Saturday, April 4, 2009

Heartland Curriculum Network 4/3 - Norwalk's Moodle

We experimented with a new format at yesterday's curriculum network meeting for our area's schools, allowing more breakout sessions. I facilitated the session that featured Norwalk Community School District highlighting their innovative use of Moodle.

Mark Crady (8-9 principal and curriculum director) led the discussion, and was joined by the district technology director Tim Geyer, as well as Jodi Irlmeier and Greg Gardner, two lead teachers for their initiative. Norwalk is in their first year of full implementation at the 6th thru 9th grade level, and next year the high school will be implementing as well. Each teacher uses the Moodle platform to, at a minimum, post course syllabi, worksheets, and other handouts, and maintain a calendar of events that students and parents can check. However, both Greg and Jodi showed several other applications of Moodle into the classroom, including a demonstration of the online quiz module Moodle offers.

Some of the highlights from their presenation:

  • It was mentioned several times they have already seen student achievement gains. Some of that is better grades, which can result from better organization for students via Moodle. However, the sense from the Norwalk team was that their standardized test data are beginning to reflect the benefits Moodle brings to their curriculum.
  • Mark became an advocate when he "first saw the power to change instruction." Moodle was optimal for them because it promotes a constructivist pedagogy. They liked the flexibility it offers students; students were able to log-in and work with groups during separate study hall times and at home without losing productivity time.
  • The plan for year one of implementation was to have teachers use Moodle as a repository. Year two's plan is to use Moodle to deliver content, using the lesson and workshop modules.
  • Norwalk has been very deliberate about the roll-out process. They initially supported teachers with a tech cadre to get the early adopters started on it the previous year, and then have continued the support with "Moodle Mondays", where those lead teachers serve as support for other teachers in Moodle development. Each member of the team mentioned "Moodle Mondays" was critical to their success.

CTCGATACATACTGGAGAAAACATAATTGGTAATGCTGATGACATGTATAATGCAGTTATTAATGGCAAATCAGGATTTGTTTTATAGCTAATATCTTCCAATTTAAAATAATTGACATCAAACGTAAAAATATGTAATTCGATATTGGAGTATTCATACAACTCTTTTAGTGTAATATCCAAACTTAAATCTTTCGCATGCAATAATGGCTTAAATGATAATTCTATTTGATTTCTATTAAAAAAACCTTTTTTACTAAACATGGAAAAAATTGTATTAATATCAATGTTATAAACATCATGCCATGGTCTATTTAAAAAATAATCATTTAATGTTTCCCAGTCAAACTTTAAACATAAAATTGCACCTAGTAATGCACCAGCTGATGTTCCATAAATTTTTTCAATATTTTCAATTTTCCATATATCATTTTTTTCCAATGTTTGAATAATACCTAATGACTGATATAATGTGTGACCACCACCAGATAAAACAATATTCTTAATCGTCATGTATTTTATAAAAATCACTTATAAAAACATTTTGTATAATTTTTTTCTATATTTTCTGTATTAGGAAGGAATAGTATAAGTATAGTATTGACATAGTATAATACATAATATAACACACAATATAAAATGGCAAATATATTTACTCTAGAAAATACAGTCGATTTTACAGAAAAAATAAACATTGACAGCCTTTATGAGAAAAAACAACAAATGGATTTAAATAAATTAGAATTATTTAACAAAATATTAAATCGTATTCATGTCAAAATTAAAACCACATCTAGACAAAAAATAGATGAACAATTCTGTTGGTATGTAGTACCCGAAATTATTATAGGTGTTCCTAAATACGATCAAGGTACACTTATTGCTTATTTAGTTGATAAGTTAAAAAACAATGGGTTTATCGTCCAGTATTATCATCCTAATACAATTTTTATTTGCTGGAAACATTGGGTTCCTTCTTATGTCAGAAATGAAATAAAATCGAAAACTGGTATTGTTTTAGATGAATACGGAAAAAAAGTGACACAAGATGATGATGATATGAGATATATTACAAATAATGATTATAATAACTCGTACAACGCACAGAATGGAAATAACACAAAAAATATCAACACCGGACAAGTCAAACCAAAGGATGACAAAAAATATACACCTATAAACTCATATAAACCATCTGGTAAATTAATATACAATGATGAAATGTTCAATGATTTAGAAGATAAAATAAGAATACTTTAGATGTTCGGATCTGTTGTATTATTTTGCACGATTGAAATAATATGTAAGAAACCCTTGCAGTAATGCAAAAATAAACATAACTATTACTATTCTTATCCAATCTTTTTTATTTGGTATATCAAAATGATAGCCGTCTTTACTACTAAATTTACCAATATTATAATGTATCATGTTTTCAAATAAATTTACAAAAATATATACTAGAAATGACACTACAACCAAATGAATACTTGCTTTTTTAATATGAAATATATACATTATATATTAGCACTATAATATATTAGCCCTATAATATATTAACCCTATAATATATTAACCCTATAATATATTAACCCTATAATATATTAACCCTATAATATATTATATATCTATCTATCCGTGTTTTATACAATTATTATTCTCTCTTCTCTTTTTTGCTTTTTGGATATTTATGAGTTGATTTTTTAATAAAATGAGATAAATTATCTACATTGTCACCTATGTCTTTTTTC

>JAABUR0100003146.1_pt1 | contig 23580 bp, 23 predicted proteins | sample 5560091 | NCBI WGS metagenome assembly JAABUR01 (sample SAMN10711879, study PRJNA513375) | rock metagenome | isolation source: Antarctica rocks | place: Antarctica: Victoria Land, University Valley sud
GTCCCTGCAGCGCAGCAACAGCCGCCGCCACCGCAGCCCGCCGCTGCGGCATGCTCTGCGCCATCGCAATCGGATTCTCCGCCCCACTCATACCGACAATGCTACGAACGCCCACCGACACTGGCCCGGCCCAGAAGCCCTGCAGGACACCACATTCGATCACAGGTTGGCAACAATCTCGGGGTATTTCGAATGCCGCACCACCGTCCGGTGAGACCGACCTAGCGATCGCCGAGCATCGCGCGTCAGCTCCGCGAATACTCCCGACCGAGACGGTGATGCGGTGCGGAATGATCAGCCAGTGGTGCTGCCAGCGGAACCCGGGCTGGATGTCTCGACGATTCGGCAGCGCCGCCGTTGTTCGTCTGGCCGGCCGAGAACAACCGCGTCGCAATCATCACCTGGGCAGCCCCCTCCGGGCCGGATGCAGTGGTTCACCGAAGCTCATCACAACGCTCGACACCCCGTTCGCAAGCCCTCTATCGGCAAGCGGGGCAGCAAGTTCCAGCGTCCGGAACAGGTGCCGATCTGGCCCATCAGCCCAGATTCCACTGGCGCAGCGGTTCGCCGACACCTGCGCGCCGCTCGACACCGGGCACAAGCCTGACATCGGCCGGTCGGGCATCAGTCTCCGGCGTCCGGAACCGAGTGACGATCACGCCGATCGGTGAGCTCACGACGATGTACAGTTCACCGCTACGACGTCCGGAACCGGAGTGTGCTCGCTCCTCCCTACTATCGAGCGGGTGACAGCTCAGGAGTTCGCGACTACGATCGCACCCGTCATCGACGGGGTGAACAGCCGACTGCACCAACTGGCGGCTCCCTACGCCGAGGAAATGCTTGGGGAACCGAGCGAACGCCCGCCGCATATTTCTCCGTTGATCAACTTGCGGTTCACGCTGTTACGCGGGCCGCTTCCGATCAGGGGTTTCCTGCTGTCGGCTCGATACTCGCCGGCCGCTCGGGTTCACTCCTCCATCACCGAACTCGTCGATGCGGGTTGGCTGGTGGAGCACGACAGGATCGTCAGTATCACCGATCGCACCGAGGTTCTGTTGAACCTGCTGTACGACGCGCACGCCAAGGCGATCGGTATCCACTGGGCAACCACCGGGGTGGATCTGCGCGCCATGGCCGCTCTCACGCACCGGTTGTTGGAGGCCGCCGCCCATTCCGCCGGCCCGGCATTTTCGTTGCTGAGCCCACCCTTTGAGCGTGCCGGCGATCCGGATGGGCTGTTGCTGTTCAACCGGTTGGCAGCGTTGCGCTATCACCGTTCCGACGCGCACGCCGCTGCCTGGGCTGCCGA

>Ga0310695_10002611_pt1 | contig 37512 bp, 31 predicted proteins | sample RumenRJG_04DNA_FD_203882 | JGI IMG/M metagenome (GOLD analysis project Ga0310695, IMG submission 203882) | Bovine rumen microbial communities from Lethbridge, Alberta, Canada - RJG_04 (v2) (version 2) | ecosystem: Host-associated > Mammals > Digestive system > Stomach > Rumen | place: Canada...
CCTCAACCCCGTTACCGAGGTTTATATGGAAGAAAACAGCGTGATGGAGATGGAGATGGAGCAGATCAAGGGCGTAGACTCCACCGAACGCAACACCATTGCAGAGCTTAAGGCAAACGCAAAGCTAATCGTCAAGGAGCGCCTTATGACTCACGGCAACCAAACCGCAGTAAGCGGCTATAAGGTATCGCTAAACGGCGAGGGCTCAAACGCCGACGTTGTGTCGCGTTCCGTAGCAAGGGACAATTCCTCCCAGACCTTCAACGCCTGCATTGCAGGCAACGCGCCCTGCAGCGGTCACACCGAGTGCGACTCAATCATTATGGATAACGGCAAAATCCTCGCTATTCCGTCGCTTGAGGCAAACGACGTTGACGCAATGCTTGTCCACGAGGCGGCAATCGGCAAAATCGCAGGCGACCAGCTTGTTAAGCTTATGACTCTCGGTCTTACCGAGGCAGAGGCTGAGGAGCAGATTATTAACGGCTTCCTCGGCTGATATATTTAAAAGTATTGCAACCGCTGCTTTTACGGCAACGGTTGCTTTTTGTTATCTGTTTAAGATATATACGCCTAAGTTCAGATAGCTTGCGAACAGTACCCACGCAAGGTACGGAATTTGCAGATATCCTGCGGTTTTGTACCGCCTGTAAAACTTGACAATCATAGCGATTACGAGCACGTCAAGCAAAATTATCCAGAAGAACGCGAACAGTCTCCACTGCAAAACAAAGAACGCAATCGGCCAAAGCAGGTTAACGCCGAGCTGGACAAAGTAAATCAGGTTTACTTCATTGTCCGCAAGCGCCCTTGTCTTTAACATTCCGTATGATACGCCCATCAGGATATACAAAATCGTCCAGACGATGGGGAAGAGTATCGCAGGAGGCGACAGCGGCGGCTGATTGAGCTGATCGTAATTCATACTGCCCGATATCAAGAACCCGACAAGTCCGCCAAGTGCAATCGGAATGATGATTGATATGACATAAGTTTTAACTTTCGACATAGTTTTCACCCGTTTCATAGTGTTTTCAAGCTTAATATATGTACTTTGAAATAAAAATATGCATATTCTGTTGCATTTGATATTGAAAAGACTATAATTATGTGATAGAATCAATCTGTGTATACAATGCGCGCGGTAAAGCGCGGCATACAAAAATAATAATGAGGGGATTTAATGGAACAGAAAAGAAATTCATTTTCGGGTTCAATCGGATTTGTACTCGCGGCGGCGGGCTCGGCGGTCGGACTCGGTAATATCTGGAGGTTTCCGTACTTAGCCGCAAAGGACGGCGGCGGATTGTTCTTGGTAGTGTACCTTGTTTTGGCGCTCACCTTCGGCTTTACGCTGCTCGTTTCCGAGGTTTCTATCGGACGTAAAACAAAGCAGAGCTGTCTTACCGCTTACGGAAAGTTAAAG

• They further supported teachers with purchasing the book Using Moodle by Jason Cole. (Tim seemed a bit distressed when I mentioned that the book was now available as a free download... I too am out the money).
  • They have tied the Moodle directory into their Active Directory and Open Directory (their authentication systems to get onto their computer network), allowing for a simple system.
  • They would like to tie their Infinite Campus directory into Moodle so that a parent's login information can be used in Moodle as well, but this is not as easy. For the meantime, parents can login and check assignments and handouts in the Moodle course, but will log in separately to check grade in Infinite Campus.
  • On that note, the gradebooks are not tied together either. Most teachers do not use the Moodle gradebook since parents cannot check it, but rather take the scores gathered from assignments and manually enter them into Infinite Campus.
  • Mark mentioned they have had great parental buy-in. Parents love the communication and the online access to retrieve files, as well as the ability to assure that students are working on and turning in homework (they can watch over the student's shoulder if need be).
  • One key factor for Norwalk, they found that 92% of their families had internet use at home. While they have made access available at school and the public library for those who don't, that small percentage of students without access has definitely helped deployment.
  • Just like all technology, there are pros and cons they have found. They are very excited about the free plug-in Hot Potatoes, which offers a more robust quiz program. Greg gave us a demonstration of a quiz that he gives, arguing that it allows student the ability to check their work, re-take any number of times that he sets, and get immediate feedback. Students don't "throw their quiz away immediately like a paper quiz."
  • They did not like the gradebook or the survey tool ("absolute garbage" Tim mentioned). And, they immediately turned off the chatting feature. Dialogue is better served in the courses' forums.

Norwalk has been helped immensely by Pella Community School District (which has been implementing Moodle as a supplement for their curriculum for several years) and their technology advisor Eric Pingel. In addition to Pella and Norwalk, several other districts locally are either using Moodle (West Des Moines, Ankeny) or actively looking into it (Waukee, Johnston, Gilbert).

One suggestion made by Tim that has gained some inital interest is to develop a local Moodle users group, one that could share ideas, resources, even possible curriculum that would involve local schools that are interested. Contact me if you are interested in taking part in a potential users group.

No comments: